#MondayMotivation - Just keep going!

Personal goals are a way for me to focus my direction in life and fun way for me to keep track of activities, health stats, and personal achievements.  I used to set unattainable goals that weren't smart or helpful.  Now, I set goals in a much more logical sense that are both attainable and challenging while remaining flexible.

Current Goals:

  • Prepare to backpack this fall - drop some weight, increase cardio, etc.
  • Plan for an affordable trip w/ my BFF - sometime at the end of summer or fall that fits in to our busy schedules and doesn't cost a fortune
  • Hike 400 miles this year - which would almost double what I did in 2017 (hike your own hike, people)
  • Get back to the Olympic Peninsula this fall/winter, if an affordable option can be found for a long weekend
  • Lose 34 lbs by my 34th birthday, which is just over 6 months (a work in progress)
  • Fit into the puffy vest I bought that's a little too tight, by winter
  • Drink enough water to feel hydrated, daily
  • Stop using online shopping and eating as therapy for stressful days

Not everything goes as planned, but as long as I have the goals I have a path to get back to if I stray too far one way or another.  One day I may eat too much or not drink enough water, but I can correct that action and try again.  It may rain and prevent a hike or outdoor exercise, but I have other days or an indoor gym to use as a backup.  Travel may never be affordable enough in the time constraints of life, but we can always find something less exciting to work for our trip if necessary to hang out for a weekend.  I can always keep going and so can you.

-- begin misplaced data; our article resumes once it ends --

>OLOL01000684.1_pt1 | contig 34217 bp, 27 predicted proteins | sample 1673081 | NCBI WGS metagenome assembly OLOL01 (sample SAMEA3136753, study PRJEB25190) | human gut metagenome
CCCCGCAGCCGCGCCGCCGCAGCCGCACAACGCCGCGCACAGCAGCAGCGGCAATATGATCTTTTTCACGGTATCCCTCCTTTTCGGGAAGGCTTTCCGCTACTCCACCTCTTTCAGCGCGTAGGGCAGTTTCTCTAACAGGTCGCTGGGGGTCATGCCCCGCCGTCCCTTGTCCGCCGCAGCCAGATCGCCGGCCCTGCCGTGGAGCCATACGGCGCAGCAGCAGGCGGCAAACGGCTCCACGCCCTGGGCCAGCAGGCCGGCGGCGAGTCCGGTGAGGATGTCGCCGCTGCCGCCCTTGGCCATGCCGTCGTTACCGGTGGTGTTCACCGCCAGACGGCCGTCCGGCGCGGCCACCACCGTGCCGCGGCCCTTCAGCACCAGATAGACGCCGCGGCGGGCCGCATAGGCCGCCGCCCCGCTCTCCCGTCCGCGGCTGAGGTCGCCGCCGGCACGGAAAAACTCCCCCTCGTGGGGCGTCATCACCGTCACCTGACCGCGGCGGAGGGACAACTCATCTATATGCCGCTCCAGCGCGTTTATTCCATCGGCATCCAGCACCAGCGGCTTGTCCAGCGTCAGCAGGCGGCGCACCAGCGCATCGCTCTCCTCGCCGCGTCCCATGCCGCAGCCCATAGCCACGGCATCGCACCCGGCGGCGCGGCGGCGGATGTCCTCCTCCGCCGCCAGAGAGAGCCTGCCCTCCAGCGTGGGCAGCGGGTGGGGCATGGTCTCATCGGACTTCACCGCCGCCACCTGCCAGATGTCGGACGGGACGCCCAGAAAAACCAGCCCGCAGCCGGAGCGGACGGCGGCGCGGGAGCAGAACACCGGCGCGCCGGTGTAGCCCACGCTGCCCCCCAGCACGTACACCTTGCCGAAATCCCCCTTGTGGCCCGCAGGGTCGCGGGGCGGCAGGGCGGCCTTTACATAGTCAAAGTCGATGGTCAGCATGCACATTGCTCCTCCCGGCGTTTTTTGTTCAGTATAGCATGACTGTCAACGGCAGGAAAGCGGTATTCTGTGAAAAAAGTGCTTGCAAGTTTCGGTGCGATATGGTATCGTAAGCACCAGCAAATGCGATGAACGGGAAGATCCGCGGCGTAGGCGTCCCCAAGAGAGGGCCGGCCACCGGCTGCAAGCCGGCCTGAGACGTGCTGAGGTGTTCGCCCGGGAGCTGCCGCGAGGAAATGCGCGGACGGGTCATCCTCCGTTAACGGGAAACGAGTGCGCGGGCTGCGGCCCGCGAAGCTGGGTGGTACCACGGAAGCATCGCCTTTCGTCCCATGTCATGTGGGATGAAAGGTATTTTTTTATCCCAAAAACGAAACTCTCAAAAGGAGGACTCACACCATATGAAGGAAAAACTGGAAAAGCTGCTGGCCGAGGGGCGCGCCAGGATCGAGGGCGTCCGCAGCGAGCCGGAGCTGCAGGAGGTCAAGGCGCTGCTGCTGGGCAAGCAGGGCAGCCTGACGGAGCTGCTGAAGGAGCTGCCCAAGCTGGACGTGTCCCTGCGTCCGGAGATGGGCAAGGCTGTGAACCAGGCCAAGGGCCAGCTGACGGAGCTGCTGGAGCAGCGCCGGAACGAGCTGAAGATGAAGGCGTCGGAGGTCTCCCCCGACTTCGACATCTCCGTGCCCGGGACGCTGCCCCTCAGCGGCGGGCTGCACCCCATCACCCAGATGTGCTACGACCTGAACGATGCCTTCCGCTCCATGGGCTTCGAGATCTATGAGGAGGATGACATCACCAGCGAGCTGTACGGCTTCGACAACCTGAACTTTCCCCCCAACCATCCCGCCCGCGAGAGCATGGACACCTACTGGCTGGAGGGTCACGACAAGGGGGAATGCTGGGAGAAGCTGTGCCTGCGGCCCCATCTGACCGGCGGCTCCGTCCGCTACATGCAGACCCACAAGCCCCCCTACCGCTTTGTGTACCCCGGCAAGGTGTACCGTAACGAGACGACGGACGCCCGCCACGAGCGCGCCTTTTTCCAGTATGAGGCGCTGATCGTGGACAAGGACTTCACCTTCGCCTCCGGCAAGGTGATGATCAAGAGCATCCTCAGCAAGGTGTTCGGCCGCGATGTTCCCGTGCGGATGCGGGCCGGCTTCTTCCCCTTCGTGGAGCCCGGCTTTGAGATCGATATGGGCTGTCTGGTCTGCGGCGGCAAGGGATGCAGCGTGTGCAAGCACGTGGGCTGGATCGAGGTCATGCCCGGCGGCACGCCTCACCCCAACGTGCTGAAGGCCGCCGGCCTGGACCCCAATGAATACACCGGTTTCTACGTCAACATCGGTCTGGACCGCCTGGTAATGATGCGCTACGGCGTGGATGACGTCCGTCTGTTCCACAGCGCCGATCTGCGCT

My words of wisdom:  work towards your goals, set them accordingly, and don't beat yourself up if you have to change the plan to get to them.  Setting smaller goals, or levels of achievement towards a final goal, can really help break it down and make it seem less daunting overall.  Be realistic, yet push yourself to a new level.  (I'll be taking my own advice here, by the way)

If you've read this, I hope you have a great week ahead, thanks for stopping by! - Mike

#MondayMotivation - Reflect & Regroup.

I think losing someone you love is a long, slow burn. There's the initial spark of immediate grief followed by the moments along the way when they come up and you remember again that they’re gone.  It's not bad, it's not good, it's just life. I feel eventually it’ll just be a low flicker or that tiny flame that will never go out. For now, with everything so fresh, it’s one of those big bonfires you have one when you drink a little too much.